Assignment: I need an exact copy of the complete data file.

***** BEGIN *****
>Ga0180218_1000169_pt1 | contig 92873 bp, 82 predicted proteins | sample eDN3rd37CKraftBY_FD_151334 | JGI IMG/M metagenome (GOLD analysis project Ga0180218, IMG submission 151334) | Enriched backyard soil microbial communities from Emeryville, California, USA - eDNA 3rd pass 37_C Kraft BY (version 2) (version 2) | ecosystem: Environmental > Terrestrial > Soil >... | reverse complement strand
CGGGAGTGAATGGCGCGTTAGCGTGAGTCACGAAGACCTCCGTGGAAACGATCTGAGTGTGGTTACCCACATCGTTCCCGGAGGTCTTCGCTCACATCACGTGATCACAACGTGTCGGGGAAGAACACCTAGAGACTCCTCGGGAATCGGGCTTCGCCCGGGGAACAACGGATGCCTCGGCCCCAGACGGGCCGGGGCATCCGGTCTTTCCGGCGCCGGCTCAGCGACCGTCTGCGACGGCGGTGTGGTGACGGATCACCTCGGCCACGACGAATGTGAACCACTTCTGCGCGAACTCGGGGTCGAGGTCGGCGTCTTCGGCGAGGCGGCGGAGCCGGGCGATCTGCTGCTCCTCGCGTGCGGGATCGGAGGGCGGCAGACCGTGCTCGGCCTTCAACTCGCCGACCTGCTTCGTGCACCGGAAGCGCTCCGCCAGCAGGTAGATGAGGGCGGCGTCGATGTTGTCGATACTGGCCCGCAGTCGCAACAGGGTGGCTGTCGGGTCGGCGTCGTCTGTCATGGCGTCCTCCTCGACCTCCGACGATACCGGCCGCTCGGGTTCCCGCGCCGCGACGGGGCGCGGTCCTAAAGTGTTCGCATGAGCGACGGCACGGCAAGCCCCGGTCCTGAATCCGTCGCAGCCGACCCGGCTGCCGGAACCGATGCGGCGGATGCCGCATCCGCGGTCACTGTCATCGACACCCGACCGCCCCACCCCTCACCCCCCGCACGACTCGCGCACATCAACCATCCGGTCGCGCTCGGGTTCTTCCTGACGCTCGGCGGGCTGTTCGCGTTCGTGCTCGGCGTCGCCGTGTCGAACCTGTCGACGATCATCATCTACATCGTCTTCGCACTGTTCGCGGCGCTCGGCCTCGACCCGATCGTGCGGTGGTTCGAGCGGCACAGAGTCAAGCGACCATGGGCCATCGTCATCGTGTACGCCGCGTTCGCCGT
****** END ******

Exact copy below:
>Ga0180218_1000169_pt1 | contig 92873 bp, 82 predicted proteins | sample eDN3rd37CKraftBY_FD_151334 | JGI IMG/M metagenome (GOLD analysis project Ga0180218, IMG submission 151334) | Enriched backyard soil microbial communities from Emeryville, California, USA - eDNA 3rd pass 37_C Kraft BY (version 2) (version 2) | ecosystem: Environmental > Terrestrial > Soil >... | reverse complement strand
CGGGAGTGAATGGCGCGTTAGCGTGAGTCACGAAGACCTCCGTGGAAACGATCTGAGTGTGGTTACCCACATCGTTCCCGGAGGTCTTCGCTCACATCACGTGATCACAACGTGTCGGGGAAGAACACCTAGAGACTCCTCGGGAATCGGGCTTCGCCCGGGGAACAACGGATGCCTCGGCCCCAGACGGGCCGGGGCATCCGGTCTTTCCGGCGCCGGCTCAGCGACCGTCTGCGACGGCGGTGTGGTGACGGATCACCTCGGCCACGACGAATGTGAACCACTTCTGCGCGAACTCGGGGTCGAGGTCGGCGTCTTCGGCGAGGCGGCGGAGCCGGGCGATCTGCTGCTCCTCGCGTGCGGGATCGGAGGGCGGCAGACCGTGCTCGGCCTTCAACTCGCCGACCTGCTTCGTGCACCGGAAGCGCTCCGCCAGCAGGTAGATGAGGGCGGCGTCGATGTTGTCGATACTGGCCCGCAGTCGCAACAGGGTGGCTGTCGGGTCGGCGTCGTCTGTCATGGCGTCCTCCTCGACCTCCGACGATACCGGCCGCTCGGGTTCCCGCGCCGCGACGGGGCGCGGTCCTAAAGTGTTCGCATGAGCGACGGCACGGCAAGCCCCGGTCCTGAATCCGTCGCAGCCGACCCGGCTGCCGGAACCGATGCGGCGGATGCCGCATCCGCGGTCACTGTCATCGACACCCGACCGCCCCACCCCTCACCCCCCGCACGACTCGCGCACATCAACCATCCGGTCGCGCTCGGGTTCTTCCTGACGCTCGGCGGGCTGTTCGCGTTCGTGCTCGGCGTCGCCGTGTCGAACCTGTCGACGATCATCATCTACATCGTCTTCGCACTGTTCGCGGCGCTCGGCCTCGACCCGATCGTGCGGTGGTTCGAGCGGCACAGAGTCAAGCGACCATGGGCCATCGTCATCGTGTACGCCGCGTTCGCCGT